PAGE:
Bitcoin and the Elliptic curve

One issue raised with Bitcoin is that a potential thief could crack the all important private key from your visible public key, given enough time. After all, the private and key pair are mathematically related somehow, so surely a clever program could do that.

Bad news for potential Bitcoin thieves.  It turns out that this is incredibly hard to do!  The reason? The wonderful world of Elliptic Curve Cryptography.


At a high level, this involves taking a random starting point on a mathematical curve and taking this single point on a journey to many points on the curve until it reaches an end point, having gone through straight line moves, hitting the curve in several places.  If you know the start point and the end point, but not the number of moves to get from start to finish, it is extremely difficult to calculate that number of moves.

In terms of public and private keys, the secret private key represents the number of moves on the curve, and the public key comprises two sets of coordinates, the start point and the final end point.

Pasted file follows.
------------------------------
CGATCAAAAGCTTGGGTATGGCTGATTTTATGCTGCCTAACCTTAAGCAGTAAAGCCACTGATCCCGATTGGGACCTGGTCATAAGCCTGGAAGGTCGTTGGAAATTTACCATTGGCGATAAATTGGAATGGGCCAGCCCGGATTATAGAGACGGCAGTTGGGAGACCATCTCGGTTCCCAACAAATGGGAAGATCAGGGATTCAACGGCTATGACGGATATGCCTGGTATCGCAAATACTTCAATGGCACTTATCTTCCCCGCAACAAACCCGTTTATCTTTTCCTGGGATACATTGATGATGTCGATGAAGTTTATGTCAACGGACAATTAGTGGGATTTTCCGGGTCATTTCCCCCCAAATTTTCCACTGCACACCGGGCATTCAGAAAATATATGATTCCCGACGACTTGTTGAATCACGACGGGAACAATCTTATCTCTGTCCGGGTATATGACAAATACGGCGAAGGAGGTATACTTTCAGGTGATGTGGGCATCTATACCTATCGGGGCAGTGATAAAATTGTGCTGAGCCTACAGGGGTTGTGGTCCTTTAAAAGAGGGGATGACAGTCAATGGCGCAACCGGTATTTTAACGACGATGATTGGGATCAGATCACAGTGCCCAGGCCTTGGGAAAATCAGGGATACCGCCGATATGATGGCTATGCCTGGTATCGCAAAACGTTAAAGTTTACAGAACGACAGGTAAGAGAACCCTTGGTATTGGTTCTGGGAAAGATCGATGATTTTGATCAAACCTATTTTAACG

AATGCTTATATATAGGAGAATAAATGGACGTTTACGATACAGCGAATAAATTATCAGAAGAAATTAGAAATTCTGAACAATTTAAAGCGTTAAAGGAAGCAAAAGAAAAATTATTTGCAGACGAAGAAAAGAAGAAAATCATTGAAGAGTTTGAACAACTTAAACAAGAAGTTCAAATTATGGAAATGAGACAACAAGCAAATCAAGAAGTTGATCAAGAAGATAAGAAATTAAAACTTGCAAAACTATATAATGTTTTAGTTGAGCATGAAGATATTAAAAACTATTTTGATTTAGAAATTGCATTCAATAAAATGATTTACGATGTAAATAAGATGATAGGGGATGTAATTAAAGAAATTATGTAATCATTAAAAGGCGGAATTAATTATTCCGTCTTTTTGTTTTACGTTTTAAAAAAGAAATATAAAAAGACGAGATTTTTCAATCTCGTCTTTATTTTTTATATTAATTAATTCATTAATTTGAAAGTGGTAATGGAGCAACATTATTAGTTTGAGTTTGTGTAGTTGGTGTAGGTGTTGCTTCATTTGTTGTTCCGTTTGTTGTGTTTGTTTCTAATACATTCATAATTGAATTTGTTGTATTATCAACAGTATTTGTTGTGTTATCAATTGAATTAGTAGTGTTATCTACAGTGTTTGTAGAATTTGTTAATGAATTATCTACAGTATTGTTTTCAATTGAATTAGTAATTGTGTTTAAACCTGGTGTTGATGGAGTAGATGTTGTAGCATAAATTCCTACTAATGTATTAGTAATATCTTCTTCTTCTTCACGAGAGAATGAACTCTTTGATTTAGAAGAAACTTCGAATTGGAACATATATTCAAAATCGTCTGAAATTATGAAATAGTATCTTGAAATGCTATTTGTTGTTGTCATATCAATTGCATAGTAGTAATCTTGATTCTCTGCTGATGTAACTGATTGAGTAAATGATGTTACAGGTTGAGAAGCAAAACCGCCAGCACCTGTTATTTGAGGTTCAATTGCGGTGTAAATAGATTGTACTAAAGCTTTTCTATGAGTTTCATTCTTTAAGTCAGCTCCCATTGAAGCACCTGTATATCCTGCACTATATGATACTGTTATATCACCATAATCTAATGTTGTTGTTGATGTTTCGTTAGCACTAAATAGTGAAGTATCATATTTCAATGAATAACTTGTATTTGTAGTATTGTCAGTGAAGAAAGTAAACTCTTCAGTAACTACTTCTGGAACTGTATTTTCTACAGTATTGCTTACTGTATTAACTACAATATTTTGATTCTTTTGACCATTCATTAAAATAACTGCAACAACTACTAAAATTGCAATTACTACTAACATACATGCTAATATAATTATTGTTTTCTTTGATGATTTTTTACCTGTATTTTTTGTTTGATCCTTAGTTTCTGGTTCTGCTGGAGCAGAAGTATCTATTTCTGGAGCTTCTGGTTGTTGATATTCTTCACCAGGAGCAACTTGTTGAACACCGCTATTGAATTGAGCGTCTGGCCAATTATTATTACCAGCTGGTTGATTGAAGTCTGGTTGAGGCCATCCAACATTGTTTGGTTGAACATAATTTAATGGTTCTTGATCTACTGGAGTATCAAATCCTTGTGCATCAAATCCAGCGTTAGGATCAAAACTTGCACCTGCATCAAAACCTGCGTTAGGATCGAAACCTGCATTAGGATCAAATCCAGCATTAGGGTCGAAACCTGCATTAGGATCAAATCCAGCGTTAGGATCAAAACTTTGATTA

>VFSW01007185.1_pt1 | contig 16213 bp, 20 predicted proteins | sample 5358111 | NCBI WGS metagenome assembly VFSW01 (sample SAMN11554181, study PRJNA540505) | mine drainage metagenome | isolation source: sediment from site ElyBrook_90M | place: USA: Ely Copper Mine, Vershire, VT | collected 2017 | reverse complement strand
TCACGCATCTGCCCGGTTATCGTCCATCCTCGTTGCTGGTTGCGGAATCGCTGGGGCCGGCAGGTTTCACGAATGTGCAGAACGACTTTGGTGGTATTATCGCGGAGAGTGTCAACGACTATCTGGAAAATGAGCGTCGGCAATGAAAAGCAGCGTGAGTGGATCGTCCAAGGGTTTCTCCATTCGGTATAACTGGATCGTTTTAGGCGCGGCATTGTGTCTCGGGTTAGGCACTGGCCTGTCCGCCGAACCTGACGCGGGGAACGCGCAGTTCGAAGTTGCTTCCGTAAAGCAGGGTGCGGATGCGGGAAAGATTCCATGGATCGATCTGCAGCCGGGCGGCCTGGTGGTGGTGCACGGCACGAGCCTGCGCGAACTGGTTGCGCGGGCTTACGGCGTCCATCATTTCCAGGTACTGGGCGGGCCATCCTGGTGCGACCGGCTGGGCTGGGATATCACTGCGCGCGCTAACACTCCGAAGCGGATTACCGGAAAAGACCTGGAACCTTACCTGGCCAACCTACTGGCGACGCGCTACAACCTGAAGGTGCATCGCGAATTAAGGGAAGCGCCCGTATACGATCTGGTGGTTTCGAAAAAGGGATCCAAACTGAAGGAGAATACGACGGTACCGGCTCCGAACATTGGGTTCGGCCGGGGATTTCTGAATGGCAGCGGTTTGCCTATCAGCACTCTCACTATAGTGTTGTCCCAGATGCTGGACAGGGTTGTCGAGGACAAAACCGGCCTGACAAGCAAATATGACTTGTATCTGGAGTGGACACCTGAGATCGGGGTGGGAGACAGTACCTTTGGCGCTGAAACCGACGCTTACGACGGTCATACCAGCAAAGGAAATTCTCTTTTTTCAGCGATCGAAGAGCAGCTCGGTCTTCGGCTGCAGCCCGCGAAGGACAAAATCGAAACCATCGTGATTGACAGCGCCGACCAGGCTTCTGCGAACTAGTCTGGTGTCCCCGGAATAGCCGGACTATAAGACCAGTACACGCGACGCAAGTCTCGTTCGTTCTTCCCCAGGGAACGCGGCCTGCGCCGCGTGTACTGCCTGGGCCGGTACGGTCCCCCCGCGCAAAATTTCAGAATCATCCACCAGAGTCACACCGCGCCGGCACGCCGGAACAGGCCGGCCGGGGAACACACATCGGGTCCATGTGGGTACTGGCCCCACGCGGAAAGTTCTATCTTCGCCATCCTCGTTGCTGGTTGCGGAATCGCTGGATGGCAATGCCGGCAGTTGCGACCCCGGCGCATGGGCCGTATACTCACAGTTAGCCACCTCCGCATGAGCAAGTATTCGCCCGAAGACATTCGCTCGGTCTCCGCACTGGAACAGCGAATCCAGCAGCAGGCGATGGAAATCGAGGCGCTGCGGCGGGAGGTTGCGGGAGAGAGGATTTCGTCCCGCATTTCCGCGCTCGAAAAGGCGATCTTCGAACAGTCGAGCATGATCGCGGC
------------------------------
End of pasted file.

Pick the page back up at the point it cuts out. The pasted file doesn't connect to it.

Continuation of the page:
For a potential thief to crack this math problem, they would need to run multiple numbers (possible combinations of private keys) through an algorithm to generate public key pairs.  If they happen to hit upon a key pair that matches one in the block chain that happens to have received funds, they can spend it, but mathematically this is extremely unlikely.  There are around 2^256 possible private keys combinations, a staggering number, and would require enormous supercomputer power constantly calculating public key pairs.

Elliptic Curve Encryption theory has a big learning curve for understanding, especially for non mathematicians, but I found this article very useful as it gives a great analogy of a bizarre billiards game to give an idea of what’s going on, and also provides explanation of RSA encryption, widely used within secure web sites.

A (relatively easy to understand) primer on elliptic curve cryptography

For me my Eureka moment came when I studied the animations on page 2!

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